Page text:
Help. I’m Hungry.

Each weekday morning, I exit the freeway east of downtown and turn left just after the second light onto a one-way street. It’s 7:15. Under the overpass, a man to my right makes his bed, folding three or four blankets, stacking them neatly on the sidewalk. Sometimes I catch him urinating. I try not to notice. On the opposite side of the street, a person sleeps in a makeshift shelter made of an overturned shopping cart and cardboard boxes. Sunshine or rain. 73 degrees or 32.

The homeless weigh on my mind throughout the day. After work on my drive home, I meet others with cardboard signs. “Houston, help. I’m hungry.”

Sometimes I have a few dollars. Sometimes I mouth, “I’m sorry.” My “Sorry” is often met with a wave and a sad smile. People seem to appreciate being seen either way.

I don’t have the solution. I wish I could say I’m doing more. I know people scam, but I witness people who don’t. I’ve heard the advice: “Don’t give on the street. Give to the shelter.”

I ask myself: “What would Jesus do?”

Courtesy of cdnquotesgram.com

70 thoughts on “Help. I’m Hungry.

  1. The number of homeless people continues to grow here in the City of Los Angeles. Without a doubt, Jesus would see them, touch them, give them food, and find them shelter. With a growing number of mentally-ill individuals living on our streets, we have to be careful when approaching a homeless person. A young female nurse was recently killed by a mentally-ill homeless man at a bus stop in Downtown Los Angeles. I have opted to donate to a local charity that provides meals to those in need and to another charity that helps individuals to start a new life off of the streets. As a nation, we are facing a systemic social-economic-political injustice that needs to be addressed.

    Liked by 3 people

  2. I used to see plenty of homeless people in Oklahoma City near the overpasses close to my work. I noticed there was usually one on each corner, but saw many more up under the bridge. The story was that many of them stayed in shelters at night but were required to leave during the day. Sadly, I think most of what they collected went for alcohol and tobacco. One even held a sign that said, “Why lie? I want a beer.”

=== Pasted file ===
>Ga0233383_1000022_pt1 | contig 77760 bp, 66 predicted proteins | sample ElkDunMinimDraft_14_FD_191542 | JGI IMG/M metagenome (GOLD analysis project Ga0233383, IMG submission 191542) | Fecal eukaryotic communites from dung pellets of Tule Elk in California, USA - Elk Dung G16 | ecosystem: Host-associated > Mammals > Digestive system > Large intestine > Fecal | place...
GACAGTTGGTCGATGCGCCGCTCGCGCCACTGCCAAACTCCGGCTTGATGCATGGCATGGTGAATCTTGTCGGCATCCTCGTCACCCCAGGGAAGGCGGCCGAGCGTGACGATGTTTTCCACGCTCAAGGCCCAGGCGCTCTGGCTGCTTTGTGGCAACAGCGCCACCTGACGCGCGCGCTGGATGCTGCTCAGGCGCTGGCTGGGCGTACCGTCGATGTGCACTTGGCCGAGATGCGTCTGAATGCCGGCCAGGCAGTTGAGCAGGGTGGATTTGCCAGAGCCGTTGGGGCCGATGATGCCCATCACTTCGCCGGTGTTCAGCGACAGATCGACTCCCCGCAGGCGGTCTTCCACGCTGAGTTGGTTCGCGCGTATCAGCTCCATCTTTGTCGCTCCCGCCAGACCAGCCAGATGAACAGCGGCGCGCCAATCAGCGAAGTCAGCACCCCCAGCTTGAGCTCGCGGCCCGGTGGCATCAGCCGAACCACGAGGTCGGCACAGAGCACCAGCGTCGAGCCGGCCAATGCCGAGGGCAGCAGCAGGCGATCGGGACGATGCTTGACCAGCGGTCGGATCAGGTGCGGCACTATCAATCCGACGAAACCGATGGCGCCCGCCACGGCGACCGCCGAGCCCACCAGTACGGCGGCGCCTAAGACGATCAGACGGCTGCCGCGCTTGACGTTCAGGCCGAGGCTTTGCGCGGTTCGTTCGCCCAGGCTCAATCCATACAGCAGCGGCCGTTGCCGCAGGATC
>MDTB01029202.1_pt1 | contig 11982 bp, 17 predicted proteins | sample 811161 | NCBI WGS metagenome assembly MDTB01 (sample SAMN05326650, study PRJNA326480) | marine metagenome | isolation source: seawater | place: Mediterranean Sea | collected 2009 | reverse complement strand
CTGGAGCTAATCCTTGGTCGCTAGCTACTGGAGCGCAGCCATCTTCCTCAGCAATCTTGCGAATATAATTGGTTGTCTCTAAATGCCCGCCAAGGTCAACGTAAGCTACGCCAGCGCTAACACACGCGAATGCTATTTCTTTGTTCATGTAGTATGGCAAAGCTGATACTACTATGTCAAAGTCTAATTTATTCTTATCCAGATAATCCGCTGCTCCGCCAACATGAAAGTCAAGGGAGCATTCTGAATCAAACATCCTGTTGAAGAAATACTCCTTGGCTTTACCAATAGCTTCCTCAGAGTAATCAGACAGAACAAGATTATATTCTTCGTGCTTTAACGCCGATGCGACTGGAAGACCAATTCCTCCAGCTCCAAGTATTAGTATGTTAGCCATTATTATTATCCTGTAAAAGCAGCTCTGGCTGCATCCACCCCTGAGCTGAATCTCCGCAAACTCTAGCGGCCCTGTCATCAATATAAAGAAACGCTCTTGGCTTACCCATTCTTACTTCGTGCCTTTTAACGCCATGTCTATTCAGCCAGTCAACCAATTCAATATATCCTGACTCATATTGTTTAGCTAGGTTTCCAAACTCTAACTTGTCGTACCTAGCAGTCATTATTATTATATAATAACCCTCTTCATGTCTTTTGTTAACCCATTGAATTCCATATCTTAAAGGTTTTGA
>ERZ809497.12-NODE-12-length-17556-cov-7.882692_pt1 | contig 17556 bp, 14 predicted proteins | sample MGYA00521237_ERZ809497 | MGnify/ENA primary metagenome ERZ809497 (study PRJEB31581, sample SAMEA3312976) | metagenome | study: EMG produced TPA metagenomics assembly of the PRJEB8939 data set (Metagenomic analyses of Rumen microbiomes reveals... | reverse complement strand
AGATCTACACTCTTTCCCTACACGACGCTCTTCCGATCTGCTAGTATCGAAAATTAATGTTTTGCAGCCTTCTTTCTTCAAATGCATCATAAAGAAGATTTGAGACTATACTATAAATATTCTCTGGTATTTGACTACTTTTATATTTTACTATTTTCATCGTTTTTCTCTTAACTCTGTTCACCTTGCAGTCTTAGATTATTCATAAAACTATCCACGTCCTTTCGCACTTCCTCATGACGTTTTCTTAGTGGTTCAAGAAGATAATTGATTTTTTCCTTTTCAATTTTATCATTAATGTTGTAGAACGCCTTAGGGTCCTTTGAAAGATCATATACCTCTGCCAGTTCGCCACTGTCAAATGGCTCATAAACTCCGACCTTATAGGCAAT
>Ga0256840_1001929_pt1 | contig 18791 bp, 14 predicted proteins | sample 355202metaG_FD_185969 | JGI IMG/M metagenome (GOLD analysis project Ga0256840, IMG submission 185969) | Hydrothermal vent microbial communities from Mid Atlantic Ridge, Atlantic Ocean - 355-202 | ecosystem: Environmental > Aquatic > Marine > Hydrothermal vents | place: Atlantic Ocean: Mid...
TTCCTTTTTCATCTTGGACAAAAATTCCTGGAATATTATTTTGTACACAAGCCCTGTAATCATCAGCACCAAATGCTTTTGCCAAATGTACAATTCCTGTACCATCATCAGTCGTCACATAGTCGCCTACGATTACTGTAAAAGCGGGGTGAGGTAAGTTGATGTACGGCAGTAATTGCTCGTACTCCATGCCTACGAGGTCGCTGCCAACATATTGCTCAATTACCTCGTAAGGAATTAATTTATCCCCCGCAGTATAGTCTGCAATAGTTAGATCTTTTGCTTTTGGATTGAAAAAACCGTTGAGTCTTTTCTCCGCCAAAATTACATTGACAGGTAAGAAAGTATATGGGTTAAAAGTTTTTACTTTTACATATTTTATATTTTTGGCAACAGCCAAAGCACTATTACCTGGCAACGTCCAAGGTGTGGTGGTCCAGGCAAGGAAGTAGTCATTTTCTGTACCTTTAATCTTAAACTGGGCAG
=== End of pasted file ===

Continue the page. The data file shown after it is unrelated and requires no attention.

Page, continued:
Yet, as a parent of a child who struggles with mental illness, I fear that my son may one day be homeless himself. This thought changes my whole perspective. All those folks I saw by the overpass are someone’s son or daughter. Each of them has a story and many of these tales are heart breaking.

    Liked by 3 people

    1. I lived in Plano for twenty years before moving to Houston. I saw a homeless woman sitting outside of Starbucks one day. She was the first and only one I remember in all that time. She wasn’t begging, just seeking shade from the summer sun. I saw my son in her, and that broke my heart.

      Liked by 4 people

    1. This is true. I follow Joshua Coombes on Instagram. He donates his time giving haircuts to the homeless and listening to their stories. He has written a book about that and started an organization both called Do Something for Nothing.

      Liked by 2 people

  3. Once a week I buy a sandwich, fruit and water for someone on the street. I know it doesn’t solve anything, and I’ve had food thrown back at me…but it’s what I do

    Liked by 3 people

  4. In the midst of all the chaos and rush to power and greed, these are the most neglected people in our society. You are right, Crystal, they need to be seen, they need to be heard. We need to find a solution and to do this all levels of government need to buy into it. Thanks for sharing. Allan

    Liked by 2 people

  5. Ironically I was reading Luke 6 today where Jesus said to give to everyone who asks. It is difficult to find the right balance. Who do we give to? Who is legit? Sometimes my husband and I will pay for a stranger’s meal at a restaurant just because we felt led to. Once we saw a man walking down a street and we turned our vehicle around to give him money. But I know I haven’t always given. I think what you said about “what would Jesus do?” Is key. I pray the Holy Spirit helps us to know when to give. Thanks for sharing this important message.

    Liked by 2 people